Proponents of the Bair Hugger say the allegations of potential contamination have not been proven. However, authors of the report note “there has been significant debate about the safety of FAW, and no studies have shown a reduction in SSI by the use of intraoperative FAW except in elective colorectal surgery. In implant surgery even minor contamination of the operative field could be catastrophic, and concerns about this focus on two areas: disruption of clean air through thermal eddies, and direct contamination of air that blows from the use of FAW blowers.”

For her part, Rosie Bartel advises patients facing surgery to ask if FAW is used in the operating theater and - if so - to ask for a non-FAW source of patient warming, or choose another hospital that employs non-FAW. The potential for a catastrophic infection she says in her video blog is just too great.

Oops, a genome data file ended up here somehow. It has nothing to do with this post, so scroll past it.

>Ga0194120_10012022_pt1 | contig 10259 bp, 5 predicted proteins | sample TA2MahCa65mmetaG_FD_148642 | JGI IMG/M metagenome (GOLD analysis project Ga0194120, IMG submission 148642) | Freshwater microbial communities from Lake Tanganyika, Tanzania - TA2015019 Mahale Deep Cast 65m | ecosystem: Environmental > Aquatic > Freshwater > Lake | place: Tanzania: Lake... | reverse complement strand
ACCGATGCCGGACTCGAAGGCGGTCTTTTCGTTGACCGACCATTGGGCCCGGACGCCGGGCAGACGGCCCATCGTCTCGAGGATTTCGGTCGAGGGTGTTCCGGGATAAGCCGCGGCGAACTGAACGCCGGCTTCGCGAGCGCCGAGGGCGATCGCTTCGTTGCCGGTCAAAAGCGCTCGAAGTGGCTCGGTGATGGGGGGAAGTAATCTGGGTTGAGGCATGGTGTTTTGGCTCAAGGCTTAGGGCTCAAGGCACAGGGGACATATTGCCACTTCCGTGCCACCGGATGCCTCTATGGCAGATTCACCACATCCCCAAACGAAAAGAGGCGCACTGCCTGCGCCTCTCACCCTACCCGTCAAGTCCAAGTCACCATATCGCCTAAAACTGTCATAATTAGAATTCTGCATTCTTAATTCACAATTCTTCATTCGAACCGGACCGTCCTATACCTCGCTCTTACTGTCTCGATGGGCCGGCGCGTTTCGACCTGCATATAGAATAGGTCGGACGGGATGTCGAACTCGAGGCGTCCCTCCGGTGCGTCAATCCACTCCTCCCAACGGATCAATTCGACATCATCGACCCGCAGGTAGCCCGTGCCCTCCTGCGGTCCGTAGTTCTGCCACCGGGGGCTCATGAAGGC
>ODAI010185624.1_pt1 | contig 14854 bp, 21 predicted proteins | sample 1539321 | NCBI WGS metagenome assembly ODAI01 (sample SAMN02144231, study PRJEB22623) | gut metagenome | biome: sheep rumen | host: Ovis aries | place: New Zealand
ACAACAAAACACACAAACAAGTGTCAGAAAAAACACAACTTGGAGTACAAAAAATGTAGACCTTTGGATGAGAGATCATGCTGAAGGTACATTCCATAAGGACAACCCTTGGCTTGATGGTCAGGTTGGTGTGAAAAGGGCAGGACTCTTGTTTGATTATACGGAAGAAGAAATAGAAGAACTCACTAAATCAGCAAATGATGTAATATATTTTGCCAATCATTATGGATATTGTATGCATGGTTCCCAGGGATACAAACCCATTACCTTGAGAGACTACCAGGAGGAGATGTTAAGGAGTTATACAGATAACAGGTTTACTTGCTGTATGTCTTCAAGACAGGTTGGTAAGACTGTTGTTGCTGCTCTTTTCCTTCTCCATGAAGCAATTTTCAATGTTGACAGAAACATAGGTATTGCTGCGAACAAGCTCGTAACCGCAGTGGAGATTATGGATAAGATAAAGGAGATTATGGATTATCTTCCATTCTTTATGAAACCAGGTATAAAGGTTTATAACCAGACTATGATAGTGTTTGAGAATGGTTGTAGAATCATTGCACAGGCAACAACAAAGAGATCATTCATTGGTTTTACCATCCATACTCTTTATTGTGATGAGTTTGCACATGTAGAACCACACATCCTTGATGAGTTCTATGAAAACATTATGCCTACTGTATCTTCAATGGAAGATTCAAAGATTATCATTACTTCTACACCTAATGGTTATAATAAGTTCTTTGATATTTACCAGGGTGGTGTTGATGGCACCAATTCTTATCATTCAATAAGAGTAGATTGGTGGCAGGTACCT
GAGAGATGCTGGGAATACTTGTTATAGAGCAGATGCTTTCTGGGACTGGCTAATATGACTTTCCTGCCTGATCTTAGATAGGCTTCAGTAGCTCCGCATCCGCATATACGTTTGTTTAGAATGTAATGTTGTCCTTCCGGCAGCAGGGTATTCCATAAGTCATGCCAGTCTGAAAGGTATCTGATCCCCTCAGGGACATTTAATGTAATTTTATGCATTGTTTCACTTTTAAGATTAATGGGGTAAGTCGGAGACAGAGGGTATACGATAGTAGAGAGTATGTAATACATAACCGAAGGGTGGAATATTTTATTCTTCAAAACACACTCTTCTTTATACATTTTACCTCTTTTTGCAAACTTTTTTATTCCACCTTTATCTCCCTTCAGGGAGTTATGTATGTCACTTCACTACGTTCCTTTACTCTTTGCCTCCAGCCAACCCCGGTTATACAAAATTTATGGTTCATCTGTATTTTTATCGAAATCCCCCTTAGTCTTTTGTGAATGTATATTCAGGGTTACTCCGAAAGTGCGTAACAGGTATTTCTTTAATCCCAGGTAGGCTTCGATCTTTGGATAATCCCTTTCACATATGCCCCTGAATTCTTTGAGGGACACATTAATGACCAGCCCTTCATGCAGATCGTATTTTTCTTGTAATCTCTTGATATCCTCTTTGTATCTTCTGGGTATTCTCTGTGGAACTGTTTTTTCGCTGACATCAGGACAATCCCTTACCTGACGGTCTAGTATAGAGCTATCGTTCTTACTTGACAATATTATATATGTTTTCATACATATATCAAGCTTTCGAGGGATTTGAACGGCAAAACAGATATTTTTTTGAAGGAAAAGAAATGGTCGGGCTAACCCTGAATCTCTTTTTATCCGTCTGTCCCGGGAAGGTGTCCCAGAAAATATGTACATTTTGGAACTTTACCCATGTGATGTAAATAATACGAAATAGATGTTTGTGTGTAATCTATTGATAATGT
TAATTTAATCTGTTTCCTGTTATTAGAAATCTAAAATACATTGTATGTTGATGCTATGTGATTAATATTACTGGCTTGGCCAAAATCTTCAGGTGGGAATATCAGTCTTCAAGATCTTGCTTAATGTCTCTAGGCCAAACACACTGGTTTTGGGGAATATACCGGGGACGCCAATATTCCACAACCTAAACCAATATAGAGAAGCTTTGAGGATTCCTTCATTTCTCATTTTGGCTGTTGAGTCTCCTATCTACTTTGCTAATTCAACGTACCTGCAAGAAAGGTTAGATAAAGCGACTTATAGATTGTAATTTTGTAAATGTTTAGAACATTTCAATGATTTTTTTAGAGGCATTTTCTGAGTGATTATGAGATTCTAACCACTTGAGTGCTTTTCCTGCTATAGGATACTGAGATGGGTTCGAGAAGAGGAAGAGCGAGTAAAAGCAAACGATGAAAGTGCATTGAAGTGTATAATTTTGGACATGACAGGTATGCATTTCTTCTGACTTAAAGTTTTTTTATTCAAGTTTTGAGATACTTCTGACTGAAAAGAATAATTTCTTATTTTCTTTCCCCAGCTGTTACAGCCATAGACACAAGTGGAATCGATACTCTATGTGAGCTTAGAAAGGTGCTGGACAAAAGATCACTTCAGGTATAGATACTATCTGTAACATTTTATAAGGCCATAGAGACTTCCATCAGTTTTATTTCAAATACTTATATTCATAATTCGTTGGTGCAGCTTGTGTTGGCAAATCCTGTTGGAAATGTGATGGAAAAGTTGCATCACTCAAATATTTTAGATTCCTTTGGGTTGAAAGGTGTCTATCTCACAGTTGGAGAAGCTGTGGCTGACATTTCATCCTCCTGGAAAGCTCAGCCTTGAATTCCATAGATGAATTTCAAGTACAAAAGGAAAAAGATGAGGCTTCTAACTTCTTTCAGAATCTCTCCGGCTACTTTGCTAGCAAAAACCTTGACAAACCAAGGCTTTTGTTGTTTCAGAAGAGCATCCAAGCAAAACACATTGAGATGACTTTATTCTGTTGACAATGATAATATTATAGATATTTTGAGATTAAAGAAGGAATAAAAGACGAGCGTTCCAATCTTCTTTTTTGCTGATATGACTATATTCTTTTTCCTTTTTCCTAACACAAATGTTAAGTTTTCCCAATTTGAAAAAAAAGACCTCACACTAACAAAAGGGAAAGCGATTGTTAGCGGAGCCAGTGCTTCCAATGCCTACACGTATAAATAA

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Posted by

I recently had the misfortune of having to under a pretty intense hip replacement. I had to undergo some reconstructive surgery in order to correct a severe trauma. The whole process leading up to the surgery was traumatic for obvious reasons. I don’t want to go into too much detail but during my surgery, my team used a FAW blanket called the Bair Hugger and it helped so much with my post surgical recovery. I credit my super quick recovery to the blanket. Here are some facts about the system

Posted by

I contracted a nearly fatal infection after spinal surgery two and a half years ago. How can I find out of one of these warmers were used? If so, is it too late to proceed?